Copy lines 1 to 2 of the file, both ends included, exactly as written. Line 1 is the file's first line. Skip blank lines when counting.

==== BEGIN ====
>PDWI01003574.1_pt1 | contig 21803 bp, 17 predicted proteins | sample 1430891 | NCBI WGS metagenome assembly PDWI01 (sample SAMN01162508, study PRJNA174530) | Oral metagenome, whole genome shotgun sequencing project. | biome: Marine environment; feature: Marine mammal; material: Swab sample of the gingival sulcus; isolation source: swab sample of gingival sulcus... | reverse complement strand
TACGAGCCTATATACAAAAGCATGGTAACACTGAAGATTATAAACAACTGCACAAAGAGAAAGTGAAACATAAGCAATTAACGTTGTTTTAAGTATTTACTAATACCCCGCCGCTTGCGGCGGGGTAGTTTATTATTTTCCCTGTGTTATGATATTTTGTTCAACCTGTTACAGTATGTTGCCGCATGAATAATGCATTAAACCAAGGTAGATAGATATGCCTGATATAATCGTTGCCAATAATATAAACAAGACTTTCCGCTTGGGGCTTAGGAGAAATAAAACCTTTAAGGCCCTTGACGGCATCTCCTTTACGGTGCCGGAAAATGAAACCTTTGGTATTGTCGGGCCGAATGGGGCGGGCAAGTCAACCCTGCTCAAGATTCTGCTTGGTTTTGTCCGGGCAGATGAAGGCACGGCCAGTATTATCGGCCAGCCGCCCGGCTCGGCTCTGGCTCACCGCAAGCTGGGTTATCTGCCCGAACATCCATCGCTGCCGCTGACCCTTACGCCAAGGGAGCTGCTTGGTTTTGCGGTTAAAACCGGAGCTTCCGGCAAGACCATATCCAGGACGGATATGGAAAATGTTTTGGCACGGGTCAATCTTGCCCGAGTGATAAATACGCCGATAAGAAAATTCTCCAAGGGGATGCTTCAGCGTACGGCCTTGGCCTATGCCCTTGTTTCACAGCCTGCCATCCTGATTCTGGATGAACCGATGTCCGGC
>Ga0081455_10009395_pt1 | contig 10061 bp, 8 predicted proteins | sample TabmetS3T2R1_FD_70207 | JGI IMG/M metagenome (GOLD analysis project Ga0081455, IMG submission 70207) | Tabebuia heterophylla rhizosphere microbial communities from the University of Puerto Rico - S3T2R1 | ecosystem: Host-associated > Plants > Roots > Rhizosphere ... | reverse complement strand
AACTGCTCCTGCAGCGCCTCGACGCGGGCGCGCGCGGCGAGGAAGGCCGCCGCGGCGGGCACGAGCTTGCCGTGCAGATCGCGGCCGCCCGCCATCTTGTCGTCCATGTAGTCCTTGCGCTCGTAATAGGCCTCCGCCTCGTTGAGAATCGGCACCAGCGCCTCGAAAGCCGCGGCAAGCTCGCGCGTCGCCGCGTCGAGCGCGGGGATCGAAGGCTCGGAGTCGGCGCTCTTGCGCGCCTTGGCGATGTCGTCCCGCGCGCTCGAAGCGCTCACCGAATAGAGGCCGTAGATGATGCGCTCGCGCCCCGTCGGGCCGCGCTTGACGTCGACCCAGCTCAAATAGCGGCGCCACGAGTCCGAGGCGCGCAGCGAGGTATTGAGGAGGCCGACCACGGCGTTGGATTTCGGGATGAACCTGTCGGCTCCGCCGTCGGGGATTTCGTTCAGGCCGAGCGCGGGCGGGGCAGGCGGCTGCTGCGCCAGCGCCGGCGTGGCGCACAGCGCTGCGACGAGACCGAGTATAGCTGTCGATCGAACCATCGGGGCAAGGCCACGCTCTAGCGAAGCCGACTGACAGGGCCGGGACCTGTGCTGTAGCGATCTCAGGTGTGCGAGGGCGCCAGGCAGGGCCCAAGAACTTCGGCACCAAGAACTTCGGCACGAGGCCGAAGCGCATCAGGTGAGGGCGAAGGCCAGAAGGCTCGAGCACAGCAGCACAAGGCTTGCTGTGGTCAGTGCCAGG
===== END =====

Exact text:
>PDWI01003574.1_pt1 | contig 21803 bp, 17 predicted proteins | sample 1430891 | NCBI WGS metagenome assembly PDWI01 (sample SAMN01162508, study PRJNA174530) | Oral metagenome, whole genome shotgun sequencing project. | biome: Marine environment; feature: Marine mammal; material: Swab sample of the gingival sulcus; isolation source: swab sample of gingival sulcus... | reverse complement strand
TACGAGCCTATATACAAAAGCATGGTAACACTGAAGATTATAAACAACTGCACAAAGAGAAAGTGAAACATAAGCAATTAACGTTGTTTTAAGTATTTACTAATACCCCGCCGCTTGCGGCGGGGTAGTTTATTATTTTCCCTGTGTTATGATATTTTGTTCAACCTGTTACAGTATGTTGCCGCATGAATAATGCATTAAACCAAGGTAGATAGATATGCCTGATATAATCGTTGCCAATAATATAAACAAGACTTTCCGCTTGGGGCTTAGGAGAAATAAAACCTTTAAGGCCCTTGACGGCATCTCCTTTACGGTGCCGGAAAATGAAACCTTTGGTATTGTCGGGCCGAATGGGGCGGGCAAGTCAACCCTGCTCAAGATTCTGCTTGGTTTTGTCCGGGCAGATGAAGGCACGGCCAGTATTATCGGCCAGCCGCCCGGCTCGGCTCTGGCTCACCGCAAGCTGGGTTATCTGCCCGAACATCCATCGCTGCCGCTGACCCTTACGCCAAGGGAGCTGCTTGGTTTTGCGGTTAAAACCGGAGCTTCCGGCAAGACCATATCCAGGACGGATATGGAAAATGTTTTGGCACGGGTCAATCTTGCCCGAGTGATAAATACGCCGATAAGAAAATTCTCCAAGGGGATGCTTCAGCGTACGGCCTTGGCCTATGCCCTTGTTTCACAGCCTGCCATCCTGATTCTGGATGAACCGATGTCCGGC